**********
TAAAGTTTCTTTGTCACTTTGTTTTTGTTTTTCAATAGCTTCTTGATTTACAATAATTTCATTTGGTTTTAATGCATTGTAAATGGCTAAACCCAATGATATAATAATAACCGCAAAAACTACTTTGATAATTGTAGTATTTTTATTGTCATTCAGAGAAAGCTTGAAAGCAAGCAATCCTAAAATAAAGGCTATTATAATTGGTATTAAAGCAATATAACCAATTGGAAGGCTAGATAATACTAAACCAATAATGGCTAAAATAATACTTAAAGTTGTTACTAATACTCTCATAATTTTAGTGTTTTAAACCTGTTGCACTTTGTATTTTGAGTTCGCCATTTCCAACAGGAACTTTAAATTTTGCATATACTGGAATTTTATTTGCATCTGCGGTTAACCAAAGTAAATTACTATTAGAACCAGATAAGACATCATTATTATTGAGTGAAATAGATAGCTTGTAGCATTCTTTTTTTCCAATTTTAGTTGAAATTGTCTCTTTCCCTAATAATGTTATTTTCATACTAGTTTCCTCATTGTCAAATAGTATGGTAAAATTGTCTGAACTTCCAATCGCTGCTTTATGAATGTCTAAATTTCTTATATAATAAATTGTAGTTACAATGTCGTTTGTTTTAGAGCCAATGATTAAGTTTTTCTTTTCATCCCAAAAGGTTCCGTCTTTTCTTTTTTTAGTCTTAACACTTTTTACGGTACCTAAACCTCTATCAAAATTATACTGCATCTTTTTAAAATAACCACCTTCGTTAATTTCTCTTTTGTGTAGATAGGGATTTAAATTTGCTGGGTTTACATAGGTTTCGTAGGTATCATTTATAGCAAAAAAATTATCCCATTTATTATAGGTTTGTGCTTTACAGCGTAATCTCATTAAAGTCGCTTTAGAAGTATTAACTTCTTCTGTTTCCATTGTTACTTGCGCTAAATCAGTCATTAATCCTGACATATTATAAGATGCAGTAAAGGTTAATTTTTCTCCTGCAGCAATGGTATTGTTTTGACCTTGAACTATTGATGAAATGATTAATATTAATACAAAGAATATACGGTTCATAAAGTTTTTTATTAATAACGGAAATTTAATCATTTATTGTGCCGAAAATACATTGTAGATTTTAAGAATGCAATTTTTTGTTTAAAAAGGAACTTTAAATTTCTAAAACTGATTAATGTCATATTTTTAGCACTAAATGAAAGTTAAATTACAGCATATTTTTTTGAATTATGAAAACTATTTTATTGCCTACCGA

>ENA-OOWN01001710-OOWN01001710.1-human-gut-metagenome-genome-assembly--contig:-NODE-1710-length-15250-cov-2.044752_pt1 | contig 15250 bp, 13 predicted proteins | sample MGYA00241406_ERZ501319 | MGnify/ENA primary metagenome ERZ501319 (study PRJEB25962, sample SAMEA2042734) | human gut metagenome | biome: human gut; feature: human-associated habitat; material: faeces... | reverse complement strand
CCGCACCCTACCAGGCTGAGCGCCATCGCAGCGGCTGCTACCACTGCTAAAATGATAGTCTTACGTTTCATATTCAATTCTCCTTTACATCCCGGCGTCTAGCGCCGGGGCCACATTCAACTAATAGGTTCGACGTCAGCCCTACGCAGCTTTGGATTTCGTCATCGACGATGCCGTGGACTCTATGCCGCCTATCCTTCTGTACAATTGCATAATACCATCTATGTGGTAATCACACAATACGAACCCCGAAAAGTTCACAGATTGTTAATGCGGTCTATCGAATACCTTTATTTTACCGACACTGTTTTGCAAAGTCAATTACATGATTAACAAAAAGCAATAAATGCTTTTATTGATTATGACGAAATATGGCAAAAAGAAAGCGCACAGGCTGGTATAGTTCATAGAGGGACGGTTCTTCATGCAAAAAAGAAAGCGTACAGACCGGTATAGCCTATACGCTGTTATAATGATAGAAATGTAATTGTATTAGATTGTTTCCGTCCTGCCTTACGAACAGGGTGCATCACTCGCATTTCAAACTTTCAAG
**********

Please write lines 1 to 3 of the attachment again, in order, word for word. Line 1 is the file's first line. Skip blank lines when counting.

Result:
TAAAGTTTCTTTGTCACTTTGTTTTTGTTTTTCAATAGCTTCTTGATTTACAATAATTTCATTTGGTTTTAATGCATTGTAAATGGCTAAACCCAATGATATAATAATAACCGCAAAAACTACTTTGATAATTGTAGTATTTTTATTGTCATTCAGAGAAAGCTTGAAAGCAAGCAATCCTAAAATAAAGGCTATTATAATTGGTATTAAAGCAATATAACCAATTGGAAGGCTAGATAATACTAAACCAATAATGGCTAAAATAATACTTAAAGTTGTTACTAATACTCTCATAATTTTAGTGTTTTAAACCTGTTGCACTTTGTATTTTGAGTTCGCCATTTCCAACAGGAACTTTAAATTTTGCATATACTGGAATTTTATTTGCATCTGCGGTTAACCAAAGTAAATTACTATTAGAACCAGATAAGACATCATTATTATTGAGTGAAATAGATAGCTTGTAGCATTCTTTTTTTCCAATTTTAGTTGAAATTGTCTCTTTCCCTAATAATGTTATTTTCATACTAGTTTCCTCATTGTCAAATAGTATGGTAAAATTGTCTGAACTTCCAATCGCTGCTTTATGAATGTCTAAATTTCTTATATAATAAATTGTAGTTACAATGTCGTTTGTTTTAGAGCCAATGATTAAGTTTTTCTTTTCATCCCAAAAGGTTCCGTCTTTTCTTTTTTTAGTCTTAACACTTTTTACGGTACCTAAACCTCTATCAAAATTATACTGCATCTTTTTAAAATAACCACCTTCGTTAATTTCTCTTTTGTGTAGATAGGGATTTAAATTTGCTGGGTTTACATAGGTTTCGTAGGTATCATTTATAGCAAAAAAATTATCCCATTTATTATAGGTTTGTGCTTTACAGCGTAATCTCATTAAAGTCGCTTTAGAAGTATTAACTTCTTCTGTTTCCATTGTTACTTGCGCTAAATCAGTCATTAATCCTGACATATTATAAGATGCAGTAAAGGTTAATTTTTCTCCTGCAGCAATGGTATTGTTTTGACCTTGAACTATTGATGAAATGATTAATATTAATACAAAGAATATACGGTTCATAAAGTTTTTTATTAATAACGGAAATTTAATCATTTATTGTGCCGAAAATACATTGTAGATTTTAAGAATGCAATTTTTTGTTTAAAAAGGAACTTTAAATTTCTAAAACTGATTAATGTCATATTTTTAGCACTAAATGAAAGTTAAATTACAGCATATTTTTTTGAATTATGAAAACTATTTTATTGCCTACCGA

>ENA-OOWN01001710-OOWN01001710.1-human-gut-metagenome-genome-assembly--contig:-NODE-1710-length-15250-cov-2.044752_pt1 | contig 15250 bp, 13 predicted proteins | sample MGYA00241406_ERZ501319 | MGnify/ENA primary metagenome ERZ501319 (study PRJEB25962, sample SAMEA2042734) | human gut metagenome | biome: human gut; feature: human-associated habitat; material: faeces... | reverse complement strand
CCGCACCCTACCAGGCTGAGCGCCATCGCAGCGGCTGCTACCACTGCTAAAATGATAGTCTTACGTTTCATATTCAATTCTCCTTTACATCCCGGCGTCTAGCGCCGGGGCCACATTCAACTAATAGGTTCGACGTCAGCCCTACGCAGCTTTGGATTTCGTCATCGACGATGCCGTGGACTCTATGCCGCCTATCCTTCTGTACAATTGCATAATACCATCTATGTGGTAATCACACAATACGAACCCCGAAAAGTTCACAGATTGTTAATGCGGTCTATCGAATACCTTTATTTTACCGACACTGTTTTGCAAAGTCAATTACATGATTAACAAAAAGCAATAAATGCTTTTATTGATTATGACGAAATATGGCAAAAAGAAAGCGCACAGGCTGGTATAGTTCATAGAGGGACGGTTCTTCATGCAAAAAAGAAAGCGTACAGACCGGTATAGCCTATACGCTGTTATAATGATAGAAATGTAATTGTATTAGATTGTTTCCGTCCTGCCTTACGAACAGGGTGCATCACTCGCATTTCAAACTTTCAAG